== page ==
How can creativity be brought into games -- is it even possible? Designer Eddy Léja-Six examines the nature of both creativity and games to get to the bottom of the question: which games allow for creativity, and how do they encourage it?
Creativity and games are among the most important human activities. Children spend a lot of time playing and inventing, often at the same time: "Now you'll be the bank robber, and I'll chase you with this invisible dinosaur!"
Many adults will tell you they do not play games because WinMine (a.k.a. Minesweeper) "isn't really a game." Others will assure you they are not creative, as "they can't draw properly."
In fact, these two activities are part of everyone's life, and turn out to be as natural and spontaneous as breathing; almost as useful too.
As video game developers, we know how to entertain players and offer them meaningful and emotional experiences. But do we have the necessary tools to allow players to use their creative mind while they play? How did the games that attempted it fare? Should we even try to mix gameplay and creativity?
First and foremost, what is creativity? Here is the definition I could craft that gained the most consensus.
Creativity is the mental process allowing us to find and apply new ideas.
We'll add chunks to this rather short definition as the article goes on.
Calvinball, a perfect example of (excessively) creative gameplay
Calvin & Hobbes, © Bill Waterson
So What's the Plan, Then?
My objective in this feature is to identify if and how gameplay and creativity may work together in video game design. I shall try and cite as many relevant games as possible along the way. Here is a list of the missions I shall have to complete before I reach the end of my quest:
- Define creativity further
- Define gameplay
- Identify how these two have already been used together in existing games
- Analyze why those games succeed or fail in their attempt to give the players creative powers
The most obvious case of creativity in a video game comes from user generated content. While level editors and character customization have been around for a long time now, recent titles such as Media Molecule's LittleBigPlanet have given the players tremendous creative opportunities.
Let us look at user generated content and the way it can be considered as creative gameplay.
At Neko Entertainment, we developed a DSiWare app called Faceez, in which users may mix, accessorize and animate faces from photographs. It is the only "non-game" I have ever worked on, but it requires a lot more creativity from the user than all the games I have designed. In fact, the whole app is a character customization menu.
Of course, the difference between an app and a game is gameplay. So Faceez is never going to be a good example of how gameplay and creativity may or may not mix. But it gave me a lot of clues about user creativity in software.
If someone asks to use your face to promote the app you've designed, believe me, you should say no.
Playtesting Faceez was particularly interesting, as two distinct behavior patterns emerged: Users combining game assets (accessories and animations) began by empirically browsing the available options, and then used the random button for a while before they felt really comfortable enough to be creative. Conversely, when mixing faces from their own photos, people had creative ideas right away. Why is that?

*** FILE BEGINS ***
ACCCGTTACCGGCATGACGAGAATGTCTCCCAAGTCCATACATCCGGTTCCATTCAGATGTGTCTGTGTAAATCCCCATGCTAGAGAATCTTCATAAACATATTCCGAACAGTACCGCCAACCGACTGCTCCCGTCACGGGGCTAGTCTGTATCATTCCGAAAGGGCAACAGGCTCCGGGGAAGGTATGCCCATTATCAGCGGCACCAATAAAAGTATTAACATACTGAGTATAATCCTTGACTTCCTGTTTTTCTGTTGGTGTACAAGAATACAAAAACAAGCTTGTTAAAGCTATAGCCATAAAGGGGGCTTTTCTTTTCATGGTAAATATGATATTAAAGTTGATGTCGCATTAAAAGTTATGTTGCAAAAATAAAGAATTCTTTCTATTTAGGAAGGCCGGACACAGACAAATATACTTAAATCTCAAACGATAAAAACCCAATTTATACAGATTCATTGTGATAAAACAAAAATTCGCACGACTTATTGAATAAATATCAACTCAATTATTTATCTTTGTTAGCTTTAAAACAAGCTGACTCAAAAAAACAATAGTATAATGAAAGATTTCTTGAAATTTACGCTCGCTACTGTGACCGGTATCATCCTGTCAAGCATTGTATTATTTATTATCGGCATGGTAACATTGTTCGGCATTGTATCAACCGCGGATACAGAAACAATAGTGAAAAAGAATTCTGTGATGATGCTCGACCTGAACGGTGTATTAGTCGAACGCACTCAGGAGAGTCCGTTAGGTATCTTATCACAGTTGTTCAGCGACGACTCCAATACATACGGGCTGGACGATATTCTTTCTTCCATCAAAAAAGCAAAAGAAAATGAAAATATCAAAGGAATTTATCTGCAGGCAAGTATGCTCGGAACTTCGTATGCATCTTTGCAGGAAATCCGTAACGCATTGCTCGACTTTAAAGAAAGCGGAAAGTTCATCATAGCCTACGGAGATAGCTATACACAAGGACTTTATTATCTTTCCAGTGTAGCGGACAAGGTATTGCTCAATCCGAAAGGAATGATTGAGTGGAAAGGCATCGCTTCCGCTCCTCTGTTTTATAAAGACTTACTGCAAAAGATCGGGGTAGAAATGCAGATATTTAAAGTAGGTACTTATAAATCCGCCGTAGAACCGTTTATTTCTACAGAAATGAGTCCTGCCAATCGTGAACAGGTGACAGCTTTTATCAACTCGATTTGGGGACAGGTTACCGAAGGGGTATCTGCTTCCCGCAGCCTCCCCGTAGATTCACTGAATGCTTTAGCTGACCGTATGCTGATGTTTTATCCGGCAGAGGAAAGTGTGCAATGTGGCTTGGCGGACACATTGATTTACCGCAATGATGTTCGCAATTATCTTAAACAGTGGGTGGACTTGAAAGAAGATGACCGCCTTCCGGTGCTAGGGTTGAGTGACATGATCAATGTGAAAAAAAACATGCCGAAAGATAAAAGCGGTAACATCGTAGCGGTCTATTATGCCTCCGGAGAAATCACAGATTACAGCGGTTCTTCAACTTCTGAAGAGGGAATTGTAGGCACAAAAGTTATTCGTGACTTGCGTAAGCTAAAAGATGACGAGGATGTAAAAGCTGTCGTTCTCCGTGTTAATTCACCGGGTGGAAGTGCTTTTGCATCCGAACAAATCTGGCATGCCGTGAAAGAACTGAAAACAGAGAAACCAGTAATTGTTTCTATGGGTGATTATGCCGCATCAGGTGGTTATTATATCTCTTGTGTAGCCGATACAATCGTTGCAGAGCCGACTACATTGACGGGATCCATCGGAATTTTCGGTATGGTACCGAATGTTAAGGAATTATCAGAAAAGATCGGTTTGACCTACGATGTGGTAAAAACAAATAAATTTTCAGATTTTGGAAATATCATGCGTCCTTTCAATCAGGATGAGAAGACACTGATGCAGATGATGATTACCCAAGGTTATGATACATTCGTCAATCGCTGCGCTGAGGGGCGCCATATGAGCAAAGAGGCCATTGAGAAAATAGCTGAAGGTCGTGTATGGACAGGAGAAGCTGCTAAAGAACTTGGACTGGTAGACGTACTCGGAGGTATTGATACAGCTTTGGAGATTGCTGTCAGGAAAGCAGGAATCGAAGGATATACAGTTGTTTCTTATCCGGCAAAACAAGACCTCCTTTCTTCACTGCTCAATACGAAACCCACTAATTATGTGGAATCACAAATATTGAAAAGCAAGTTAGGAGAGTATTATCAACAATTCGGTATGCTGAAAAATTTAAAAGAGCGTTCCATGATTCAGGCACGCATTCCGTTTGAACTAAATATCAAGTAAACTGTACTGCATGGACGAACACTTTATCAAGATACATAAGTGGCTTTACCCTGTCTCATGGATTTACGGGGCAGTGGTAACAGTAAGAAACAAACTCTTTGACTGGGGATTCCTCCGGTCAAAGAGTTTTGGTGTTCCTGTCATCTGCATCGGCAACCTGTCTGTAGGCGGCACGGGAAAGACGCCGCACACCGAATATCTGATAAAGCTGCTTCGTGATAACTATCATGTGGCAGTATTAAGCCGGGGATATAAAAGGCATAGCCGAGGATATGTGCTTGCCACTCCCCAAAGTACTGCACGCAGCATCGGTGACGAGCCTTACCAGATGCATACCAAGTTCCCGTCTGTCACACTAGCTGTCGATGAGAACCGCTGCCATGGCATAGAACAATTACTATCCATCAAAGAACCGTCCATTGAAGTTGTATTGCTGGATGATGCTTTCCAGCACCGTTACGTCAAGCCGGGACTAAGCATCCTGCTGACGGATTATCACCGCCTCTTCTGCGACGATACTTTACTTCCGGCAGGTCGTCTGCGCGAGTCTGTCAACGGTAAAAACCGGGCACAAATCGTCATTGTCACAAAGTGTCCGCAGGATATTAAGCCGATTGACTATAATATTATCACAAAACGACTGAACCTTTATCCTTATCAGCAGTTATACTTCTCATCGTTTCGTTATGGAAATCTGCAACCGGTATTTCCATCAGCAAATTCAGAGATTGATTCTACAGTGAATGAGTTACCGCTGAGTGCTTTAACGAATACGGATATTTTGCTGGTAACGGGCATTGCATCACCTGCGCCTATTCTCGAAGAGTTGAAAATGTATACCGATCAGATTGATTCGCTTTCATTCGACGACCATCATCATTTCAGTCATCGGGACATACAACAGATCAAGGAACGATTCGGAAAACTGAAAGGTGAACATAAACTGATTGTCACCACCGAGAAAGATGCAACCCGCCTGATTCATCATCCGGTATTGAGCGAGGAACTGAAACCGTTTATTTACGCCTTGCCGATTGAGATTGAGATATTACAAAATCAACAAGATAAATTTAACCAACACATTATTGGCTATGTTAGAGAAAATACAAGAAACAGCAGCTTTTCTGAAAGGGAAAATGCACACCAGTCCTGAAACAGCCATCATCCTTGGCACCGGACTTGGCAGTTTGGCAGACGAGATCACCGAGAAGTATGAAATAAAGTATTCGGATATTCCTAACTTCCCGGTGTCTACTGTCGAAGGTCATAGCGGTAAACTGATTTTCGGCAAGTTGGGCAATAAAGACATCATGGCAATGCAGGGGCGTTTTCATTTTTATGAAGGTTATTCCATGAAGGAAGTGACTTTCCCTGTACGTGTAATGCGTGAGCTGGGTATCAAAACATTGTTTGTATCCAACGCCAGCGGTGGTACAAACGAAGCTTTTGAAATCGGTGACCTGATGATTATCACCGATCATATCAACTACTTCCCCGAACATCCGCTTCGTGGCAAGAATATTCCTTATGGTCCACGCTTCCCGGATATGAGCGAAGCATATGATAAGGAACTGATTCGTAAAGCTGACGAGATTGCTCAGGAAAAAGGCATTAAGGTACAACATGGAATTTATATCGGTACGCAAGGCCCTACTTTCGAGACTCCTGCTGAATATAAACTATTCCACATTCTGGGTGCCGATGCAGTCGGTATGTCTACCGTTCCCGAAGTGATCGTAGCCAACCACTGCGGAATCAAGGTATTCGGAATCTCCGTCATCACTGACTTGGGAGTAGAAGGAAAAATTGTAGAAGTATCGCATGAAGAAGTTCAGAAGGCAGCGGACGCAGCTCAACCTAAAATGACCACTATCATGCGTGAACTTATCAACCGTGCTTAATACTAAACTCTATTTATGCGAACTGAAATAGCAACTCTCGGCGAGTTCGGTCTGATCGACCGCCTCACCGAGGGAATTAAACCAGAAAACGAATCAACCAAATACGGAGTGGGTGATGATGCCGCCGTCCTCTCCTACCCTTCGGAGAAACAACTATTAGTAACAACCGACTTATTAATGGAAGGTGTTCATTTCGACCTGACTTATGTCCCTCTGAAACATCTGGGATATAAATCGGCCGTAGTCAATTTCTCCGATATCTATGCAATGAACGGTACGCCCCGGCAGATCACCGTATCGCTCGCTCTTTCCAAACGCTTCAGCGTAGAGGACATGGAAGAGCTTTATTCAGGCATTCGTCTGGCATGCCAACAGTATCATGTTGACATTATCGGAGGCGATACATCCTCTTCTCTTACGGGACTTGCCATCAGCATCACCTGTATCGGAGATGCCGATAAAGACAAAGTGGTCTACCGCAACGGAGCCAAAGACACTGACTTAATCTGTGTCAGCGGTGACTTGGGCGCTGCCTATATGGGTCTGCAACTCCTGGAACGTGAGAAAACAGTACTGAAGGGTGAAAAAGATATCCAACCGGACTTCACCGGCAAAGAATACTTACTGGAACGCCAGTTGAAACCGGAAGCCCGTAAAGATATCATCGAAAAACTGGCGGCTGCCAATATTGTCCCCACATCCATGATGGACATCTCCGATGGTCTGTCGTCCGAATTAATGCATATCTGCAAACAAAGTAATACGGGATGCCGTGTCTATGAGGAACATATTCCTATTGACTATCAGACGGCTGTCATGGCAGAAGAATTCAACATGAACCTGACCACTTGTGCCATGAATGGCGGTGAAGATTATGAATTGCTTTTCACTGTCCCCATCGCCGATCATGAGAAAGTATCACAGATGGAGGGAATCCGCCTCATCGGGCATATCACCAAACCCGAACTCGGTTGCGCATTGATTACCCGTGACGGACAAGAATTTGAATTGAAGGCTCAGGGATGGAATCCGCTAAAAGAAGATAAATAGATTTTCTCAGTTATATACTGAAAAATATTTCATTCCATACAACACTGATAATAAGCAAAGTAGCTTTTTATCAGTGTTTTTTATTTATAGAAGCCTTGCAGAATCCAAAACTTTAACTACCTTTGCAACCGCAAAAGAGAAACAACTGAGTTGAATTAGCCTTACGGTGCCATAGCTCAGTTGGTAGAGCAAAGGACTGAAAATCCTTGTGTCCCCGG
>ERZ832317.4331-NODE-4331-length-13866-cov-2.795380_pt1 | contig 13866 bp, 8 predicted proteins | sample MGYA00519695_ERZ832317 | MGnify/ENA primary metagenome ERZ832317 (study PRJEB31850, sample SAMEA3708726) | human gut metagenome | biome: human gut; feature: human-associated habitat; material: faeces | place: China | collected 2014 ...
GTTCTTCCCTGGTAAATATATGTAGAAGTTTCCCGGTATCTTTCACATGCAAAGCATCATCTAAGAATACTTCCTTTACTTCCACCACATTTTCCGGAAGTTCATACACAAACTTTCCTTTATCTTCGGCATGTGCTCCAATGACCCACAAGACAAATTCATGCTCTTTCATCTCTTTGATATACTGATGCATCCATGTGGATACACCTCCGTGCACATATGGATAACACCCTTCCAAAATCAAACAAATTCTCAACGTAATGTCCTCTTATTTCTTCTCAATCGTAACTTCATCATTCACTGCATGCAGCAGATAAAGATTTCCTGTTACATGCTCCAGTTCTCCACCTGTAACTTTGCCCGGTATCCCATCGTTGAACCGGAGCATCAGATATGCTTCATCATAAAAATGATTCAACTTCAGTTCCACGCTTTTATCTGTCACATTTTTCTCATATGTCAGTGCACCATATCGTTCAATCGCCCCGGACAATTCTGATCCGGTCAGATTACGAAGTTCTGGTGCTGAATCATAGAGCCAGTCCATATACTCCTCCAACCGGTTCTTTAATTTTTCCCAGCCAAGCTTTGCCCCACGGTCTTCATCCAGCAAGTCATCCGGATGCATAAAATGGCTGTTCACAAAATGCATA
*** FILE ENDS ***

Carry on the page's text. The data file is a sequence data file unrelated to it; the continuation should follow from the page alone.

The faces that users mix come from pictures of the people close to them. The difference with other assets is that users already know them. Once they grasp how the system works, they immediately come up with ideas using the photos they have taken and the ones they could take:
- "My sister with my big eyebrows..."
- "Me with my boss' hair!"
- "Oh, and I could take a picture of Brad Pitt and mix him with me!"
- "Wait, what about a mixture of me, Brad, and my next door neighbor all inside the face of a chimp?"
- And so on...
Applying those ideas may require testing, validation, mind changing, and chance findings... But at some point in the process, there are ideas -- creative ideas.
In the opposite, before a user may have the creative idea, for example, to make a Faceez use a tuna fish for swashbuckling, she either:
- Must know, from experience, that the app contains a tuna accessory and a sword-fighting animation.
- Or guess those two options must be available -- I mean, only crappy games don't feature tuna! -- and then actively search for them. Software users rarely think like that, because it is often disappointing. Of course, when guessing works, that is an awesome experience (we shall get back to that later on).
To be creative, a player must know the available options well.
The downside is that the more options the players have, the longer it takes to learn and master them. Or does it?
What is Your Name? What is Your Quest? What is Your Favorite Color?
Imagine how Rare's avatar editor for the Xbox 360 would feel with only four haircuts, three nose shapes, two shirts... Could anyone get creative in that context? Could a player try and mix those elements to meet the result she imagined? Or would any user just go for the least inappropriate result?